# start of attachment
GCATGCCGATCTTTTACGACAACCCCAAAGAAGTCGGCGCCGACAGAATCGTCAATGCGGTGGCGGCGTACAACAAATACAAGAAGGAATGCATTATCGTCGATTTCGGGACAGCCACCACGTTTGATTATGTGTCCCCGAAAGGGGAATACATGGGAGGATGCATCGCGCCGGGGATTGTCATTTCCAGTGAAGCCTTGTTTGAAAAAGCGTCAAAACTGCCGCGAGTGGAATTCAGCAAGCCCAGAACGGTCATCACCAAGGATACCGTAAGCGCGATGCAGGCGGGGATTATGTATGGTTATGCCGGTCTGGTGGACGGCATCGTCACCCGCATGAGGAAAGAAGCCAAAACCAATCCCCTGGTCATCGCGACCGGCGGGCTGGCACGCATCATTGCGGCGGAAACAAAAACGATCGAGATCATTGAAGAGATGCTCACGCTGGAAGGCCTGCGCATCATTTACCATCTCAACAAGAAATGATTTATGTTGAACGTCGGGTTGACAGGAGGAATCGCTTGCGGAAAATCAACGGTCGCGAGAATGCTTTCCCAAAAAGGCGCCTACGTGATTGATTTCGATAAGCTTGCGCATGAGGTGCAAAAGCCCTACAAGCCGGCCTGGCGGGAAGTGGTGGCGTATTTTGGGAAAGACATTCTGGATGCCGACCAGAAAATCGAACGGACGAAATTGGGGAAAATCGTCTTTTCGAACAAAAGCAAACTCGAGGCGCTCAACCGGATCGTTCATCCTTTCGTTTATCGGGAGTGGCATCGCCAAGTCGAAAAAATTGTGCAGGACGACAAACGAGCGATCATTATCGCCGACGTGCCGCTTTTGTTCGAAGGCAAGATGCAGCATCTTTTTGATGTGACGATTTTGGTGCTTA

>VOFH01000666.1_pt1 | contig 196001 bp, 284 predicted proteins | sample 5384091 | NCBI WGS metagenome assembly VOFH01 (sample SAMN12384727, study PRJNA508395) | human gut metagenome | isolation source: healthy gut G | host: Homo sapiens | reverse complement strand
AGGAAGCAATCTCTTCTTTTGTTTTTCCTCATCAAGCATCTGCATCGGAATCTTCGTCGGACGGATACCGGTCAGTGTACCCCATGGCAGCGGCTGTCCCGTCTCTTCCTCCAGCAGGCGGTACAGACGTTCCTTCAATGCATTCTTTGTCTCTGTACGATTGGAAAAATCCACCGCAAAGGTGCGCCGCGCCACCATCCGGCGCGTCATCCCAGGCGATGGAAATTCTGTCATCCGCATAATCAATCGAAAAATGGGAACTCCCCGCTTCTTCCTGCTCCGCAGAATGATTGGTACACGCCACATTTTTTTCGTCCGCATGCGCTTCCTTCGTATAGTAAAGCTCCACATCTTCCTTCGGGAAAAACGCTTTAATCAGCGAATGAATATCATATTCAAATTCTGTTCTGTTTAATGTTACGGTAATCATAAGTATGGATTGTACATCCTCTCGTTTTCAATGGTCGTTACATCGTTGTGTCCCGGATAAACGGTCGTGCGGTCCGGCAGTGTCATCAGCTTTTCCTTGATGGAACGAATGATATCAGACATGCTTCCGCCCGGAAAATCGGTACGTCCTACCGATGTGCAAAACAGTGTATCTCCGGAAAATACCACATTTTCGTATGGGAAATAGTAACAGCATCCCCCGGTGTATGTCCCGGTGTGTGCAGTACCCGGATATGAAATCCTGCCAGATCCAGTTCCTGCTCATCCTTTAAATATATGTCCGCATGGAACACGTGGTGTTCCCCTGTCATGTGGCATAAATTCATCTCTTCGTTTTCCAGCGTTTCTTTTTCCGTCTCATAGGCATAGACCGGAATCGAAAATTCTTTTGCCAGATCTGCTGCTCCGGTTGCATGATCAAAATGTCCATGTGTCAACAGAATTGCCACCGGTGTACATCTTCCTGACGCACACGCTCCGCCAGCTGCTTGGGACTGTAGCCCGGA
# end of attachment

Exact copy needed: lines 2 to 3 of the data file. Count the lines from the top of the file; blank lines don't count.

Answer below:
>VOFH01000666.1_pt1 | contig 196001 bp, 284 predicted proteins | sample 5384091 | NCBI WGS metagenome assembly VOFH01 (sample SAMN12384727, study PRJNA508395) | human gut metagenome | isolation source: healthy gut G | host: Homo sapiens | reverse complement strand
AGGAAGCAATCTCTTCTTTTGTTTTTCCTCATCAAGCATCTGCATCGGAATCTTCGTCGGACGGATACCGGTCAGTGTACCCCATGGCAGCGGCTGTCCCGTCTCTTCCTCCAGCAGGCGGTACAGACGTTCCTTCAATGCATTCTTTGTCTCTGTACGATTGGAAAAATCCACCGCAAAGGTGCGCCGCGCCACCATCCGGCGCGTCATCCCAGGCGATGGAAATTCTGTCATCCGCATAATCAATCGAAAAATGGGAACTCCCCGCTTCTTCCTGCTCCGCAGAATGATTGGTACACGCCACATTTTTTTCGTCCGCATGCGCTTCCTTCGTATAGTAAAGCTCCACATCTTCCTTCGGGAAAAACGCTTTAATCAGCGAATGAATATCATATTCAAATTCTGTTCTGTTTAATGTTACGGTAATCATAAGTATGGATTGTACATCCTCTCGTTTTCAATGGTCGTTACATCGTTGTGTCCCGGATAAACGGTCGTGCGGTCCGGCAGTGTCATCAGCTTTTCCTTGATGGAACGAATGATATCAGACATGCTTCCGCCCGGAAAATCGGTACGTCCTACCGATGTGCAAAACAGTGTATCTCCGGAAAATACCACATTTTCGTATGGGAAATAGTAACAGCATCCCCCGGTGTATGTCCCGGTGTGTGCAGTACCCGGATATGAAATCCTGCCAGATCCAGTTCCTGCTCATCCTTTAAATATATGTCCGCATGGAACACGTGGTGTTCCCCTGTCATGTGGCATAAATTCATCTCTTCGTTTTCCAGCGTTTCTTTTTCCGTCTCATAGGCATAGACCGGAATCGAAAATTCTTTTGCCAGATCTGCTGCTCCGGTTGCATGATCAAAATGTCCATGTGTCAACAGAATTGCCACCGGTGTACATCTTCCTGACGCACACGCTCCGCCAGCTGCTTGGGACTGTAGCCCGGA